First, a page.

What explains the extraordinary accomplishment of Yair Lapid’s Yesh Atid party in the 2013 Knesset elections? In this op-ed, originally published in Haaretz, IDI researcher Attorney Amir Fuchs points to one factor that is sometimes overlooked: the fact that the liberal right was left without a political home in the elections of 2013.
The extraordinary accomplishment of Yair Lapid's Yesh Atid party in the Israeli elections was a result of a number of factors, including the social protest of the summer of 2011 and the lack of any other dominant centrist party. But when one considers the balance of power between the two blocs, another factor emerges clearly: several mandates that clearly belonged to the right voted for Yesh Atid (as did other populations, of course). This is not surprising, since the liberal right was left without a political home in the elections of 2013. During the primaries that took place prior to the elections, almost all the liberal Knesset members were expelled from the Likud—the National Liberal Party—in disgrace, and were replaced by prominent supporters of the recent wave of anti-democratic legislation and by people who believe that the Jewish aspect of the state is more important than its democratic aspect, who ranked high on the party's Knesset list.
As if that was not enough, the Likud's alliance with Israel Beiteinu and the accompanying formation of Likud-Beiteinu turned all Likud voters, whether they liked it or not, into supporters of Avigdor Liberman, Faina Kirschenbaum and David Rotem. These members of Knesset are the originators of the "loyalty-citizenship" bills, the visionaries behind the racist Admissions Committee Law, and the conceivers of the McCarthyist committee of inquiry that targeted human rights organizations—organizations dubbed by Lieberman "supporters of terrorism."
The voters of the liberal right who abandoned the Likud and voted for Lapid proved again that there is a public that believes in the ethos championed by Ze'ev Jabotinsky and Menachem Begin. There is a public that believes that there is no contradiction between nationalism and a commitment to liberal and democratic values. There is a public that cannot stand the attitude of the representatives of Yisrael Beiteinu and of some of the candidates elected in the Likud primaries toward Israeli Arabs, toward freedom of expression, and toward the court system.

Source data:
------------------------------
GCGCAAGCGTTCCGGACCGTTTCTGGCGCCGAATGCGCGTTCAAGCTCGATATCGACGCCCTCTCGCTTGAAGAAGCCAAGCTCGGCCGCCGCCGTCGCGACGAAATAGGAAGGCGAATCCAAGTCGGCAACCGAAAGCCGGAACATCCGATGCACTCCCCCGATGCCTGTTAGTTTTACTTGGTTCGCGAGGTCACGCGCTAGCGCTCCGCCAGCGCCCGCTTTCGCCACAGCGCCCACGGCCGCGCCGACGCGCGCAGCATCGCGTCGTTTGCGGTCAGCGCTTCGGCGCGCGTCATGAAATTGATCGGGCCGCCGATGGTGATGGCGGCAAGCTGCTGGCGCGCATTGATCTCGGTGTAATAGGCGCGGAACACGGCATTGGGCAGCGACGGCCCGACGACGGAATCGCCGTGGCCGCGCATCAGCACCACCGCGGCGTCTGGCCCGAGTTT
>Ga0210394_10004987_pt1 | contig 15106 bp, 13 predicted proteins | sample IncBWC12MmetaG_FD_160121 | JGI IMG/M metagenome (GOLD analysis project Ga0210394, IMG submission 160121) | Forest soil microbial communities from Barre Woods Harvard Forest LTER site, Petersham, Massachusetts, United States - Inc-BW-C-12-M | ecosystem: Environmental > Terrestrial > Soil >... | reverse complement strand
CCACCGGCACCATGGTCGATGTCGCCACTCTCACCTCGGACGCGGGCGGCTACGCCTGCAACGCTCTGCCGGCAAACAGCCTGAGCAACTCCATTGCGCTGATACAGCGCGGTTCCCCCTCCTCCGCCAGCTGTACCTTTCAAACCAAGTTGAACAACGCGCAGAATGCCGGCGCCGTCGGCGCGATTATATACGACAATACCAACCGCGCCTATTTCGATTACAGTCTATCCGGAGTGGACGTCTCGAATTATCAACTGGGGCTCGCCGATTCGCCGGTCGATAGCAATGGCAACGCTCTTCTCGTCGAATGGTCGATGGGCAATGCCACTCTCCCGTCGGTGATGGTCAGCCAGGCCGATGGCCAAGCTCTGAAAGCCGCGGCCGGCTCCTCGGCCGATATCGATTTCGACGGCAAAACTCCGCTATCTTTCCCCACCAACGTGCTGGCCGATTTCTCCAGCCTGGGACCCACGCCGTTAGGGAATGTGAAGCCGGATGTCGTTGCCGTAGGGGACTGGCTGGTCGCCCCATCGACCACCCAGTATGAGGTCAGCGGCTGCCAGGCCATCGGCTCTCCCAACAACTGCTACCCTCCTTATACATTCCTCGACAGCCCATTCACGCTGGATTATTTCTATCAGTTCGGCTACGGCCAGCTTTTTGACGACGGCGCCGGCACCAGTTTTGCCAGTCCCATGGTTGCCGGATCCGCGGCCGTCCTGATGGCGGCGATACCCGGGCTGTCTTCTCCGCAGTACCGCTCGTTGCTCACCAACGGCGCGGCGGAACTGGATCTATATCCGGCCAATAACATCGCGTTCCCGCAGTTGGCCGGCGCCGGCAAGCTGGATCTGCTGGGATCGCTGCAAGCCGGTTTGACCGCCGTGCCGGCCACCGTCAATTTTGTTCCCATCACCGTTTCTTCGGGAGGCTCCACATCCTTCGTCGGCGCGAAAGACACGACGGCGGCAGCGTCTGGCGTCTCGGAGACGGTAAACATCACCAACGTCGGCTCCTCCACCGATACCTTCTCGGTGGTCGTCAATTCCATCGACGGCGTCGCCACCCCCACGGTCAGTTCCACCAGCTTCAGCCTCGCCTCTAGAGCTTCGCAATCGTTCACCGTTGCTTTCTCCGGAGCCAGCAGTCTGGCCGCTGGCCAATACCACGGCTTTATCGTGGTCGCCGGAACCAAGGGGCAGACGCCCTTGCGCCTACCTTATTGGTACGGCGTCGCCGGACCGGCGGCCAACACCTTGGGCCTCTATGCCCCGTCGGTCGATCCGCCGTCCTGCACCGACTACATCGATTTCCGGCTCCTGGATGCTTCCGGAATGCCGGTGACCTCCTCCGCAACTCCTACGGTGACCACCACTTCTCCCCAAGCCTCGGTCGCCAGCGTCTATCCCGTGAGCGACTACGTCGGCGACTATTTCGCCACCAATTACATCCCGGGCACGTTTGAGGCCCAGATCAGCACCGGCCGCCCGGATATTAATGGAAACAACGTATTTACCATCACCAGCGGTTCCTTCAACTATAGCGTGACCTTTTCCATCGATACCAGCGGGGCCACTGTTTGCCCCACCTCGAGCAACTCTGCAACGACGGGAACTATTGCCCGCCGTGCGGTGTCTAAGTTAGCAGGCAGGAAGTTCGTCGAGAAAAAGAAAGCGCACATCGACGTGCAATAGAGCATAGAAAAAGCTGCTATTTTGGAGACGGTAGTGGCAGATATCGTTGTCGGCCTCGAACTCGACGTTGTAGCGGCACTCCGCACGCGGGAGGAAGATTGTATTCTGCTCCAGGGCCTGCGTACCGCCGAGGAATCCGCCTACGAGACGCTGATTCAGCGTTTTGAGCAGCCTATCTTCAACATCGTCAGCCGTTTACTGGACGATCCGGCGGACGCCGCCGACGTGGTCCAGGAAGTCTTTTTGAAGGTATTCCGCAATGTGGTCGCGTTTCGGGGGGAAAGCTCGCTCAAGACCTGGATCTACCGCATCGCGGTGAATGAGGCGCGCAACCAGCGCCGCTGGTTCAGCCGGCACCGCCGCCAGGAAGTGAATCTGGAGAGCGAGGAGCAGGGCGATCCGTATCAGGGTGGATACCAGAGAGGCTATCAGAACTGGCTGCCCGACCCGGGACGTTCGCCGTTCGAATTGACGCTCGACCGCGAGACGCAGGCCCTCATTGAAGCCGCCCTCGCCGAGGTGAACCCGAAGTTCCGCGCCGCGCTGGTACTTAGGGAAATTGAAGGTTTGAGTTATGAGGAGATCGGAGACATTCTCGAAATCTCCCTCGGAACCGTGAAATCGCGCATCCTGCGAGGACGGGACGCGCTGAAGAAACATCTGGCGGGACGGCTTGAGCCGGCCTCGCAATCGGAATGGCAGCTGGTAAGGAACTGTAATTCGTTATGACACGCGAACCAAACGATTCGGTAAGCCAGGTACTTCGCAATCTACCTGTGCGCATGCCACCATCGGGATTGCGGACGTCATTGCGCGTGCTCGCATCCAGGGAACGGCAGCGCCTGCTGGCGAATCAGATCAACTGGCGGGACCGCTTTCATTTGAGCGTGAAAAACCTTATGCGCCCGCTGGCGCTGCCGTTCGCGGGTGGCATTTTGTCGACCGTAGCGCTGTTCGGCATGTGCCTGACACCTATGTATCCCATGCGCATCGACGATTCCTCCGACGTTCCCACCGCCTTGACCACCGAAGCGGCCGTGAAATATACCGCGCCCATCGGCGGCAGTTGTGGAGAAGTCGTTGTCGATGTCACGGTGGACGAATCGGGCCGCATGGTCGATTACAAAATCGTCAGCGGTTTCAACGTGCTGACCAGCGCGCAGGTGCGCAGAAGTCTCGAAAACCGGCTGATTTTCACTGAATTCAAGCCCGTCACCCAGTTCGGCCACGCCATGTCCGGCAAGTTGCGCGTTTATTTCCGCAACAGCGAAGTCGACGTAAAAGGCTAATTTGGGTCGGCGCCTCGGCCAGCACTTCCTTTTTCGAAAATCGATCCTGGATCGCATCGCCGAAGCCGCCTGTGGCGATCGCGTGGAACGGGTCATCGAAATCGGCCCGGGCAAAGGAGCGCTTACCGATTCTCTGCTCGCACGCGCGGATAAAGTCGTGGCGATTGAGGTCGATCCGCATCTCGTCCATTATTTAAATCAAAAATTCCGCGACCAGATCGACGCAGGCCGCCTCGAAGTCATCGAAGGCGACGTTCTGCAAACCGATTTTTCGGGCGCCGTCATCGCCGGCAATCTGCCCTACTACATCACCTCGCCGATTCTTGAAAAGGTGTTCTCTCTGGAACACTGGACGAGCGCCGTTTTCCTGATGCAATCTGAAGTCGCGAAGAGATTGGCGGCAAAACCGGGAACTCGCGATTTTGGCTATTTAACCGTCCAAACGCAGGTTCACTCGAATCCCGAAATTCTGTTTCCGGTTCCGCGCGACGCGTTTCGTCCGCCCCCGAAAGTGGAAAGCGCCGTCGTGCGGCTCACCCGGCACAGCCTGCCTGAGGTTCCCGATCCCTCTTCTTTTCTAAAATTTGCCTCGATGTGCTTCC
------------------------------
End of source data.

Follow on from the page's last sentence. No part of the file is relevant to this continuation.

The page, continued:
Contrary to the repeated claims of the right that Likud ministers who are faithful to democracy are "traitors" to the right, and the repeated claims of the left that anyone who holds democracy dear is "a leftist at heart," these elections have proven once again that the liberal right is alive and kicking. And to a certain extent, it is the liberal right that determined the election results, as it greatly weakened the advantage that the right had in the balance of power between the two blocs, which was so clear after the previous elections.
Similarly, it has been proven that contrary to claims of the outgoing coalition, racial discrimination and the exclusion of Israeli Arabs are not the "will of the people." The "people" are also not interested in persecuting others and silencing others based on politics. The "people" similarly do not wish to give up the Supreme Court's protection against the arbitrariness of the government. It also appears that the nationalist legislation that has been deemed "populist," was not so popular after all (except in the Likud primaries).
The outgoing coalition, intoxicated by power, tried to grab as much as it could, simply because it had the opportunity to do so. The citizens of Israel reminded the coalition that in a democracy it is the people who are the sovereign, not the "majority."
The Likud has remained in power, but the election results leave no room for doubt: the Israeli people demand democracy and moderation. They want less persecution of the Other. They want normality.
We must hope that the next coalition will indeed be a coalition that protects the values of democracy, which have been trampled under the feet of the previous coalition. We must hope that beyond preventing the further erosion of democratic values, the next coalition will rethink the steps taken during the term of the previous Knesset and will consider the possibility of repair.
Attorney Amir Fuchs is a researcher at the Israel Democracy Institute.
A version of this article was published in Hebrew in Haaretz on January 30, 2013.